Macy’s Thanksgiving Day Parade (2015)

How I spent my Thanksgiving

By Mark Voger, author, “Monster Mash: The Creepy, Kooky Monster Craze in America 1957-1972″

Usually, I’m up at the crack of 9 a.m. on Thanksgiving morning, tuning in to “March of the Wooden Soldiers” (1934) starring Stan Laurel and Oliver Hardy on Channel 11.

But for the last three years, I’ve actually been competing with Laurel and Hardy … for TV ratings.

Since 2013, I’ve been having a blast as a balloon handler for the Macy’s Thanksgiving Day Parade in New York City. It’s the best stroll through Manhattan you can imagine.

My first choice: Bullwinkle (retired). But I now have a bond with the Elf on the Shelf.
My first choice of balloon is Bullwinkle (retired), but I now have a bond with the Elf on the Shelf.

This year, I was assigned to the Elf on the Shelf, which was considered a promotion. The first two balloons I helped guide — Yes Virginia and Harold the Fireman — were smaller balloons (with smaller crews) that required no accompanying vehicles. But the Elf — “taller than the White House,” according to the NBC announcer — had 90 assigned balloon handlers, and was accompanied by a shiny black Toro cart.

Also, the Elf is a magnet for crowd reaction. Kids dig him.

But as a character, the Elf on the Shelf is after my time, so he wouldn’t be my first choice of balloon. (Then again, my first choice is Bullwinkle, a balloon that was retired more than 30 years ago.)

Sorry, Stan and Ollie. I grabbed some air time. Didn't you notice me?
Sorry, Stan and Ollie. I grabbed some air time. Didn’t you notice me?

The uniforms worn by the Elf’s balloon handlers were a bit more “costume-y” than those of Virginia and Harold. For the Elf, we wore Santa-red overalls, with elf-y printed collars and Santa hats. A ballooning buddy asked me if we looked ridiculous. I said we looked like characters in a really bad Kevin James Christmas movie. (Which is redundant. Could any Kevin James Christmas movie not be really bad? I can see it now: “Paul Blart 3: Black Friday.” Go ahead and steal it, Kevin James. Be my guest.)

I swear by Bragg Organic Raw Unfiltered Apple Cider Vinegar With the Mother.
I swear by this miracle cure.

Thanksgiving 2015 was a downright balmy day. The overnight low was in the mid 40s. The high was near 60. It was sunny out. You saw lotsa people without hats and coats (which sure wasn’t the case in 2013 or ’14). This was a lucky break for me, because all week prior, I had been fighting a painful sore throat, using Vitamin C and Bragg Organic Raw Unfiltered Apple Cider Vinegar With The Mother, a miracle cure which I now swear by. (Although, I’m still afraid of what “The Mother” might be.) I kept my cold at bay, and made the parade. Yay.

The Elf was near the end of the parade — the final “proper,” full-size balloon before Santa’s sleigh. (Yes, Santa was preceded by a candy cane balloon and three small Macy’s elf balloons, but these are relatively tiny, and their proximity to Santa is by design.) Being later in the parade translated into a longer day — a later launch time, more competition with departing tourists for transportation, and less post-parade danish and coffee.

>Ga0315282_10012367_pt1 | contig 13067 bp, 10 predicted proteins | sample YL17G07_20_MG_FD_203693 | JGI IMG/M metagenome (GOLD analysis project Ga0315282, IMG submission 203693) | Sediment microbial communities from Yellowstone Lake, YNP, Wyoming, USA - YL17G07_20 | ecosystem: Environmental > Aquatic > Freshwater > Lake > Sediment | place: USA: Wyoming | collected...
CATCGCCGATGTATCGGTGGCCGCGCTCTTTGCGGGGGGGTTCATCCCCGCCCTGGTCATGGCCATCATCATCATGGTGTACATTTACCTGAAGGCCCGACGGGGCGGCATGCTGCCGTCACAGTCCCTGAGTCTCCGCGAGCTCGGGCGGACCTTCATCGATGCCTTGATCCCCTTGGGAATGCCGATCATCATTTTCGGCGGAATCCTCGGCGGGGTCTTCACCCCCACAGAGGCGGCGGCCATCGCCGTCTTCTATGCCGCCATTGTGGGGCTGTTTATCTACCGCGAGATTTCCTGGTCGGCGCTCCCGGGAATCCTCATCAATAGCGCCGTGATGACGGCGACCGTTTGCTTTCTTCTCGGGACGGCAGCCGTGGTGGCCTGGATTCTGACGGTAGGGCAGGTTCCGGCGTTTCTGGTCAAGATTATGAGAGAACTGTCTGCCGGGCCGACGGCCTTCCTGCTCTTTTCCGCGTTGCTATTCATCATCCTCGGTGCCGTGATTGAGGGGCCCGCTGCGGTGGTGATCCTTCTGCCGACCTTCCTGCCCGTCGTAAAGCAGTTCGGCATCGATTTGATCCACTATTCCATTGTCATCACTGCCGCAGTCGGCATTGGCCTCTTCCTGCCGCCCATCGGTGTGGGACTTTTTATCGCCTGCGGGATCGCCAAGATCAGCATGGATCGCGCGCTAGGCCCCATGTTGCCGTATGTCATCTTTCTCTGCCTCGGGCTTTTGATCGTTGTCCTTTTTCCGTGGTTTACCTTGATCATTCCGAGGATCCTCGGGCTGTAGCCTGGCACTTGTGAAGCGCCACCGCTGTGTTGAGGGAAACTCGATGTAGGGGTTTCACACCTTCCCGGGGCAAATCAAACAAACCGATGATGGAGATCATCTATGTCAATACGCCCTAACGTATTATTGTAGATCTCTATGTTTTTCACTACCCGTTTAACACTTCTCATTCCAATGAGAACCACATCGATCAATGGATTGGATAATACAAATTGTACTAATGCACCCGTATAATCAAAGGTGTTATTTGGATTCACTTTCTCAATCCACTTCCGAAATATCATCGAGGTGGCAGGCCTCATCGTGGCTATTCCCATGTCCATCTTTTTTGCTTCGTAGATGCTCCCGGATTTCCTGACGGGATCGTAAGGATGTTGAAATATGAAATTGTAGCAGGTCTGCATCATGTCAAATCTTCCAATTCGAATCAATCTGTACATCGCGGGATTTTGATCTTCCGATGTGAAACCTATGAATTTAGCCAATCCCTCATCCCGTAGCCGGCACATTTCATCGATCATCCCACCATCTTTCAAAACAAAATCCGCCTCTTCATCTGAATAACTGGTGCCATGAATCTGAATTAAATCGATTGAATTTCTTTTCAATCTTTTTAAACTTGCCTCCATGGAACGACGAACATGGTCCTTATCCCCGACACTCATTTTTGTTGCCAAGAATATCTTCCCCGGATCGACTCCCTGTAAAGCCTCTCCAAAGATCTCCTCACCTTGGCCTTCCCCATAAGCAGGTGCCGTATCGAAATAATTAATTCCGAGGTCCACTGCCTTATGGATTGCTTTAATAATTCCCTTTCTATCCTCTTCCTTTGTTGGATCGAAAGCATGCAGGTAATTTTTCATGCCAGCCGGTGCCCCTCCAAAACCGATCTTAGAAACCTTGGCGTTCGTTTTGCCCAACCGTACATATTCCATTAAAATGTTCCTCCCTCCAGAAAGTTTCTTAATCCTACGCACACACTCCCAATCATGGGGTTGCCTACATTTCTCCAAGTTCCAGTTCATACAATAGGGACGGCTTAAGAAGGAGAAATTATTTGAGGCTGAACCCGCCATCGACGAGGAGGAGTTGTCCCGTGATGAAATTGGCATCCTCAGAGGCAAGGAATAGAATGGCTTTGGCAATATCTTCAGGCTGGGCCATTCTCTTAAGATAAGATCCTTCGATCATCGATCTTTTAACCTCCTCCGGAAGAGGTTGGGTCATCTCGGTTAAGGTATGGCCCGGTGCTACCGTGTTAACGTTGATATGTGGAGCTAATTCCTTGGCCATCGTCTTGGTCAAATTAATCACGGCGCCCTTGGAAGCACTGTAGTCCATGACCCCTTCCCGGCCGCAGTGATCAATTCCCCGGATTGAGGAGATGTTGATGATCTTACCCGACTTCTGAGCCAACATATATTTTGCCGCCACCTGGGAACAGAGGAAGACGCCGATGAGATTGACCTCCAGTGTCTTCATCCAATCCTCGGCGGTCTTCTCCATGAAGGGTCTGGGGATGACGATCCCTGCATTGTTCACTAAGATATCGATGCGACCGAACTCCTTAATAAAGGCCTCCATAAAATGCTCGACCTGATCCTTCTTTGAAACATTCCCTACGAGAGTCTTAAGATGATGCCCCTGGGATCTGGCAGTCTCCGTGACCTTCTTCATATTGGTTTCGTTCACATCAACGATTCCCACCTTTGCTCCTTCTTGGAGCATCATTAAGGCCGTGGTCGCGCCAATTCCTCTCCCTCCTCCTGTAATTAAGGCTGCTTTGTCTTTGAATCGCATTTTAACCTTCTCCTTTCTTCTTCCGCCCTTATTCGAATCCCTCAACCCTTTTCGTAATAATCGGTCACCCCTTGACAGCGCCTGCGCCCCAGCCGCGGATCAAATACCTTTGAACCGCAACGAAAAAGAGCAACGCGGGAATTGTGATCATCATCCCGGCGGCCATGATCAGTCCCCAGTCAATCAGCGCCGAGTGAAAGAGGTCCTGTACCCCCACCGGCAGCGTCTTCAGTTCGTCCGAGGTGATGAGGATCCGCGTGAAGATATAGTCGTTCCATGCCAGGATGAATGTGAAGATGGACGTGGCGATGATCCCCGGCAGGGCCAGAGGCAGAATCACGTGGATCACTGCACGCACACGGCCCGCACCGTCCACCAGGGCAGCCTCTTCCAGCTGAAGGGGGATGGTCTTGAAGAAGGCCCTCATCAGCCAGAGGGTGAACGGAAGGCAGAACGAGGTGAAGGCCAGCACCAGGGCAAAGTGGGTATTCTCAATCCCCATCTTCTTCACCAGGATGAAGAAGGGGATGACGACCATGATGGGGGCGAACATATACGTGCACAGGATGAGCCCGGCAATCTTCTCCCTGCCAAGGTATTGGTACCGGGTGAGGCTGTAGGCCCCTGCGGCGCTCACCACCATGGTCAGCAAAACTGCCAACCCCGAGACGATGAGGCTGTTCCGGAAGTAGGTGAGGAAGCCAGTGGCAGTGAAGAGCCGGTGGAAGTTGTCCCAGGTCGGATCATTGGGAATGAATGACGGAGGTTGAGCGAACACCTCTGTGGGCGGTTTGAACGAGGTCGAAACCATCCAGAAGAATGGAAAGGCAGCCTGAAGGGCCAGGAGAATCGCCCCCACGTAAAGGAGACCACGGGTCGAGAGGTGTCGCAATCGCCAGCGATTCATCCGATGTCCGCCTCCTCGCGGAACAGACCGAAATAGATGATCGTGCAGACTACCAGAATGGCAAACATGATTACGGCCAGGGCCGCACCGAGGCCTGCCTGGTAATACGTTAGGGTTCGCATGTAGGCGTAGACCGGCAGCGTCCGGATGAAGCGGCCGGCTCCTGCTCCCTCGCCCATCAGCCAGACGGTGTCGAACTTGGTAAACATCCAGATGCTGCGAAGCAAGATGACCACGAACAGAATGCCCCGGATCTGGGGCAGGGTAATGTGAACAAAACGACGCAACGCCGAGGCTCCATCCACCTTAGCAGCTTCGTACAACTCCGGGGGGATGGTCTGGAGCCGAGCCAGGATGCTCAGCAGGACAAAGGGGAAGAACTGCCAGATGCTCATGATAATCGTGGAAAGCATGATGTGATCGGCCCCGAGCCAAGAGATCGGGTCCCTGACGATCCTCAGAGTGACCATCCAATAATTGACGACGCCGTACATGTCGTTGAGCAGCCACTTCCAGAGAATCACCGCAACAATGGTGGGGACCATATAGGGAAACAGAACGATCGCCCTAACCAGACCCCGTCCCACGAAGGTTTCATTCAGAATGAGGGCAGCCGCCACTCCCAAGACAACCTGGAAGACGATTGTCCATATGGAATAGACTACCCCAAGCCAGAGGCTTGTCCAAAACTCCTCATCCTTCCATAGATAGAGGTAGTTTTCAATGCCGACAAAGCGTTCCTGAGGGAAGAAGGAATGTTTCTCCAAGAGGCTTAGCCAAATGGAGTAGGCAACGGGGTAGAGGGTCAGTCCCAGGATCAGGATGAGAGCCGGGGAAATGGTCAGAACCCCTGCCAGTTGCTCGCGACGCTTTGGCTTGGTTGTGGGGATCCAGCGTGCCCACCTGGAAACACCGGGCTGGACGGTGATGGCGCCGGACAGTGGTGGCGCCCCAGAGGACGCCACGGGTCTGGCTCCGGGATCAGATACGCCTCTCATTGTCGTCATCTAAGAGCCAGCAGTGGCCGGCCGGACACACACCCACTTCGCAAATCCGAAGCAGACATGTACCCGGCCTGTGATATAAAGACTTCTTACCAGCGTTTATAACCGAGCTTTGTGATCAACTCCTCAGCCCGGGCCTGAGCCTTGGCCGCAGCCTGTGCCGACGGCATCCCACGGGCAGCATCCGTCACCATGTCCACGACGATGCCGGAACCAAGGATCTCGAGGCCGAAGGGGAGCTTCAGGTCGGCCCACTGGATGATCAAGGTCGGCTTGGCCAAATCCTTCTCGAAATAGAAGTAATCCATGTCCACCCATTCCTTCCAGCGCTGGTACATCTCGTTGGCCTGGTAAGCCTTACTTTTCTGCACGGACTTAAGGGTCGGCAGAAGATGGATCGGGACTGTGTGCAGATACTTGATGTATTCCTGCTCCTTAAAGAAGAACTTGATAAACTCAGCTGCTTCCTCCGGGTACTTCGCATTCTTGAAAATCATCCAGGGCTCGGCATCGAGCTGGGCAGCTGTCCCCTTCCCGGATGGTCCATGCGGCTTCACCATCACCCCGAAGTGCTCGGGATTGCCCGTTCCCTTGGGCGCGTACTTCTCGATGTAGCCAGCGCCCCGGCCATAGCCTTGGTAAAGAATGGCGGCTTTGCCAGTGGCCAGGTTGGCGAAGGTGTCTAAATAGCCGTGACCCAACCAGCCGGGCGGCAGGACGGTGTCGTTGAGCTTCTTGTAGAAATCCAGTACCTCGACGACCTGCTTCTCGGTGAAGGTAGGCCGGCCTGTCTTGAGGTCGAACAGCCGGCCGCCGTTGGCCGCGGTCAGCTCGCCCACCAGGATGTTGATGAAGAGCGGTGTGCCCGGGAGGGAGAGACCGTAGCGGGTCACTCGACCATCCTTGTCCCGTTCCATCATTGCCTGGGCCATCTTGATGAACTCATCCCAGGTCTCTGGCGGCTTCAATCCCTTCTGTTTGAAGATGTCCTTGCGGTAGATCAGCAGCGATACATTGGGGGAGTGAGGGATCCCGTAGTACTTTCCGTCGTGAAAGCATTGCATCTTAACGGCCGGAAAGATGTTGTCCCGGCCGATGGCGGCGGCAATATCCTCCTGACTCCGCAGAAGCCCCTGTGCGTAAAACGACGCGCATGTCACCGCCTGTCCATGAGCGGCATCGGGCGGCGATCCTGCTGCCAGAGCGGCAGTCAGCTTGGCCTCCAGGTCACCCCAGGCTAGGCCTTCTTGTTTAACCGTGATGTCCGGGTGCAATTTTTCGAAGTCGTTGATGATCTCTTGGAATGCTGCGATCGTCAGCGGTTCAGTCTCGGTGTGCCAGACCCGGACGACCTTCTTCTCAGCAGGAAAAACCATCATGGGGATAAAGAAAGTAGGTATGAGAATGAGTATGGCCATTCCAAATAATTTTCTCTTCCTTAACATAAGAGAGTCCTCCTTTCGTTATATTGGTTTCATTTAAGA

My line on the Elf balloon was the one tethered to his right foot. This was a tricky line for one person. Whenever there was a breeze, the Elf seemed to pivot on this point, so my line would be all over the place, and it was my problem alone. I seem to have a gift for acquiring tricky lines. It keeps the day interesting.

Now I can say Mariah Carey once opened for me.
Now I can say that Mariah Carey once opened for me.

Last year, Kiss was in the parade. This year, Mariah Carey was on a float. So now I can say Mariah Carey once opened for me. So to speak.

Immediately behind us was the “Marching Illini” — the University of Illinois Marching Band. They had two baton twirlers who were crazy-talented. These girls were making the batons roll all over their necks and shoulders like animation. The girls would throw their batons high in the air, like spinning blurs, and catch them effortlessly, synchronized to one another perfectly. Plus, they were lovely, athletic young ladies in spangly costumes. You could not look away. Which triggered one moment of mild human comedy.

Our No. 1 instruction for the day was: “Always watch the pilot.” (The pilot is the balloon’s “boss” at the front who gives the signals. Very important business. This year, our pilot was a Scotsman, so he sounded real cool while yelling at us.)

But on a couple of occasions when we were momentarily stopped, quite a few guys flagrantly broke this rule; they were completely turned around, eyes glued to the baton twirlers behind us. (Okay, I was among the offenders.) Even the fellas in black overalls who manned the Toro cart were watching the girls instead of the pilot during these brief stops.

So much so that when the parade finally resumed, one of the Toro guys (who had been leaning on the cart while admiring the girls) almost wiped out when the vehicle suddenly went forward. Like, “Whoa!”

You had to be there.

Bonus: Click HERE to see the Elf on the Shelf from NBC’s live broadcast (courtesy of my darling sister-in-law, who captured the moment while dealing with turkey gizzards).

Also: Below is a choice clip from “March of the Wooden Soldiers.”

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